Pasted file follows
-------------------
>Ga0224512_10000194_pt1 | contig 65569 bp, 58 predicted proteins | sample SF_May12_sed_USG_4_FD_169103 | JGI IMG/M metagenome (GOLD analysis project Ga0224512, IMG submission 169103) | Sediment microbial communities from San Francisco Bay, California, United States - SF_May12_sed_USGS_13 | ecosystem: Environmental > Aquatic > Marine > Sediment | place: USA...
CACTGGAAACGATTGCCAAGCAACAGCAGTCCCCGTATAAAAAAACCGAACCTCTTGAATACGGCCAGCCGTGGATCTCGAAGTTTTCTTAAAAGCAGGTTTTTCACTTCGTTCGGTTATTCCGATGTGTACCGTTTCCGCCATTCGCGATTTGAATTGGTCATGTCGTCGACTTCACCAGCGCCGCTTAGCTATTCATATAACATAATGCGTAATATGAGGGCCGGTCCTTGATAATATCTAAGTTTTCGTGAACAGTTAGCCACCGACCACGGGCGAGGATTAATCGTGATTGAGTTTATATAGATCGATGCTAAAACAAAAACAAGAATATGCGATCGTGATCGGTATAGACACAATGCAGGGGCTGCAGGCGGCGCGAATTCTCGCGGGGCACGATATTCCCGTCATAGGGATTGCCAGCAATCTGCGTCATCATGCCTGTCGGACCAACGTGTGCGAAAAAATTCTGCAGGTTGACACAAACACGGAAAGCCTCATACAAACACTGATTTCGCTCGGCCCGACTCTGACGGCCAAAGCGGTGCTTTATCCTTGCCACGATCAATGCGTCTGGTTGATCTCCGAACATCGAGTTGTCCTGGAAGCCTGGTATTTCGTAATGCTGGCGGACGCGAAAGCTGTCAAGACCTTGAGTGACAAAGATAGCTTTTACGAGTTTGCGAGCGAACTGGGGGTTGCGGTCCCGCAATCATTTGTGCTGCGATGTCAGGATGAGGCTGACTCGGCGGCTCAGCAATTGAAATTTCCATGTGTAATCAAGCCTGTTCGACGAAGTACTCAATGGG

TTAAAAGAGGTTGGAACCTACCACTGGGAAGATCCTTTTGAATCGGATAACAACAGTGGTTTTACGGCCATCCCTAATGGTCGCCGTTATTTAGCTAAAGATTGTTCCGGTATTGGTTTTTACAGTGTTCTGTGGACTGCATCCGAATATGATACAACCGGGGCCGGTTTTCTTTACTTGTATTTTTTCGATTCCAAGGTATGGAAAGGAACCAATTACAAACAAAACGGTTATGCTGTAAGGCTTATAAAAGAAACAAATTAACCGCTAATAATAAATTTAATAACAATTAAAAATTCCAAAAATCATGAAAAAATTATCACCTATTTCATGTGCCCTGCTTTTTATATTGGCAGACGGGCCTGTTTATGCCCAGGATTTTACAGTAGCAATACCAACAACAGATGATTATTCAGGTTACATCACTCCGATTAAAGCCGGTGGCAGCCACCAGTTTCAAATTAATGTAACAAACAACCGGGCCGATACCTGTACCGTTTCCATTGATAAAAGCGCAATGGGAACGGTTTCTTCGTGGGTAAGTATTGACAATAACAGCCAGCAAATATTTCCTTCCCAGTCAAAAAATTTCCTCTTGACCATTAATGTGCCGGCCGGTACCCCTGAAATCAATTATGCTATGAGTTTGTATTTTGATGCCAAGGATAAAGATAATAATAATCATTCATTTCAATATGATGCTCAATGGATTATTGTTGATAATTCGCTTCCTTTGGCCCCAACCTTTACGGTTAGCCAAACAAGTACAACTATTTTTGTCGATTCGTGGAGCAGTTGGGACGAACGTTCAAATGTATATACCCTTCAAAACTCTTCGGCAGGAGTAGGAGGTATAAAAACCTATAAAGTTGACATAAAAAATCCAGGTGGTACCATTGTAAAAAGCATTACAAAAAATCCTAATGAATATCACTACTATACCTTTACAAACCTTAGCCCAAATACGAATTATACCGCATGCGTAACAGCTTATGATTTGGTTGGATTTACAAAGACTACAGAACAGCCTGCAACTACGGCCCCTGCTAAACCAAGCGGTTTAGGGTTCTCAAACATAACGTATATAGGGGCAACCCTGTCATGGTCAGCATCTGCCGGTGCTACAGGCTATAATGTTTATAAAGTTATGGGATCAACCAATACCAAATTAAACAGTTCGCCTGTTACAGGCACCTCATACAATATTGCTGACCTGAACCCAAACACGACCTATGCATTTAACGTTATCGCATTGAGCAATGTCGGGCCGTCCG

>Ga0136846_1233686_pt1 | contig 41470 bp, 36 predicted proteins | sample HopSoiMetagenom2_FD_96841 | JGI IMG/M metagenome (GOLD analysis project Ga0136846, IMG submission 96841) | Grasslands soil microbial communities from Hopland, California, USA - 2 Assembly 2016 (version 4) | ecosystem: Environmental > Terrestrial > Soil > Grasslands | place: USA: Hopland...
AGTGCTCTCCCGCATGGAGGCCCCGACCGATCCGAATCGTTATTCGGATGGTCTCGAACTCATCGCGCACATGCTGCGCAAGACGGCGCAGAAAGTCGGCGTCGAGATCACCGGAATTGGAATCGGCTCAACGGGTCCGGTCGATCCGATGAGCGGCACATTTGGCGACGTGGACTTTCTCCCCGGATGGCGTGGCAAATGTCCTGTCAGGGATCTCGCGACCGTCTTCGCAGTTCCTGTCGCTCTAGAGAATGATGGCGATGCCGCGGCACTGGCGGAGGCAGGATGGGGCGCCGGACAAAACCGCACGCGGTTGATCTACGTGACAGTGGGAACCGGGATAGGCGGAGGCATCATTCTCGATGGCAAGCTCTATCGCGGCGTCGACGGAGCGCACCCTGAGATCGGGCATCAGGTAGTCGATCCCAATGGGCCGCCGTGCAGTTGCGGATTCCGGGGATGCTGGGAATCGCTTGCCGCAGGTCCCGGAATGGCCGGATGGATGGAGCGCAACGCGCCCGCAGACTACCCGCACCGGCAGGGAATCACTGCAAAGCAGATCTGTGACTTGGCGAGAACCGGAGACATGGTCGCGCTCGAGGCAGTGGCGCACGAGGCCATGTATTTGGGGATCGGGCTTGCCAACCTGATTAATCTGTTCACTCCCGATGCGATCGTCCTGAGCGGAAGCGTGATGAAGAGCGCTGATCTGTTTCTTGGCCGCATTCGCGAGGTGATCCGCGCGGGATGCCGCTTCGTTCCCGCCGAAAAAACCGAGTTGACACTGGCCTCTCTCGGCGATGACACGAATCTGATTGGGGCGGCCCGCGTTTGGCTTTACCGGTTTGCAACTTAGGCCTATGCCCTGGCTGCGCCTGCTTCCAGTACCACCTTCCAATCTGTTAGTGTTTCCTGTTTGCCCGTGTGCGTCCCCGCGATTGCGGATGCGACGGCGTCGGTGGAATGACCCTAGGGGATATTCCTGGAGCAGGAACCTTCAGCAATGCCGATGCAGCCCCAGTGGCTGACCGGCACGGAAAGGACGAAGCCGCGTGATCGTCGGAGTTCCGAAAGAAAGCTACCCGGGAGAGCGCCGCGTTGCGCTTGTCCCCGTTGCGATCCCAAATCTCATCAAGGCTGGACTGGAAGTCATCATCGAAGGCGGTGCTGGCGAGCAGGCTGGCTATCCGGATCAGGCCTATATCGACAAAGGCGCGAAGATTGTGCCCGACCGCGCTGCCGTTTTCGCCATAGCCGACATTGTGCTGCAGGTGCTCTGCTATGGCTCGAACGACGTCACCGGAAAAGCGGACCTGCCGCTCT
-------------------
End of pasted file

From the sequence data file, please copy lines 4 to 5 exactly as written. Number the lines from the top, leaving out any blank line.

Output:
>Ga0136846_1233686_pt1 | contig 41470 bp, 36 predicted proteins | sample HopSoiMetagenom2_FD_96841 | JGI IMG/M metagenome (GOLD analysis project Ga0136846, IMG submission 96841) | Grasslands soil microbial communities from Hopland, California, USA - 2 Assembly 2016 (version 4) | ecosystem: Environmental > Terrestrial > Soil > Grasslands | place: USA: Hopland...
AGTGCTCTCCCGCATGGAGGCCCCGACCGATCCGAATCGTTATTCGGATGGTCTCGAACTCATCGCGCACATGCTGCGCAAGACGGCGCAGAAAGTCGGCGTCGAGATCACCGGAATTGGAATCGGCTCAACGGGTCCGGTCGATCCGATGAGCGGCACATTTGGCGACGTGGACTTTCTCCCCGGATGGCGTGGCAAATGTCCTGTCAGGGATCTCGCGACCGTCTTCGCAGTTCCTGTCGCTCTAGAGAATGATGGCGATGCCGCGGCACTGGCGGAGGCAGGATGGGGCGCCGGACAAAACCGCACGCGGTTGATCTACGTGACAGTGGGAACCGGGATAGGCGGAGGCATCATTCTCGATGGCAAGCTCTATCGCGGCGTCGACGGAGCGCACCCTGAGATCGGGCATCAGGTAGTCGATCCCAATGGGCCGCCGTGCAGTTGCGGATTCCGGGGATGCTGGGAATCGCTTGCCGCAGGTCCCGGAATGGCCGGATGGATGGAGCGCAACGCGCCCGCAGACTACCCGCACCGGCAGGGAATCACTGCAAAGCAGATCTGTGACTTGGCGAGAACCGGAGACATGGTCGCGCTCGAGGCAGTGGCGCACGAGGCCATGTATTTGGGGATCGGGCTTGCCAACCTGATTAATCTGTTCACTCCCGATGCGATCGTCCTGAGCGGAAGCGTGATGAAGAGCGCTGATCTGTTTCTTGGCCGCATTCGCGAGGTGATCCGCGCGGGATGCCGCTTCGTTCCCGCCGAAAAAACCGAGTTGACACTGGCCTCTCTCGGCGATGACACGAATCTGATTGGGGCGGCCCGCGTTTGGCTTTACCGGTTTGCAACTTAGGCCTATGCCCTGGCTGCGCCTGCTTCCAGTACCACCTTCCAATCTGTTAGTGTTTCCTGTTTGCCCGTGTGCGTCCCCGCGATTGCGGATGCGACGGCGTCGGTGGAATGACCCTAGGGGATATTCCTGGAGCAGGAACCTTCAGCAATGCCGATGCAGCCCCAGTGGCTGACCGGCACGGAAAGGACGAAGCCGCGTGATCGTCGGAGTTCCGAAAGAAAGCTACCCGGGAGAGCGCCGCGTTGCGCTTGTCCCCGTTGCGATCCCAAATCTCATCAAGGCTGGACTGGAAGTCATCATCGAAGGCGGTGCTGGCGAGCAGGCTGGCTATCCGGATCAGGCCTATATCGACAAAGGCGCGAAGATTGTGCCCGACCGCGCTGCCGTTTTCGCCATAGCCGACATTGTGCTGCAGGTGCTCTGCTATGGCTCGAACGACGTCACCGGAAAAGCGGACCTGCCGCTCT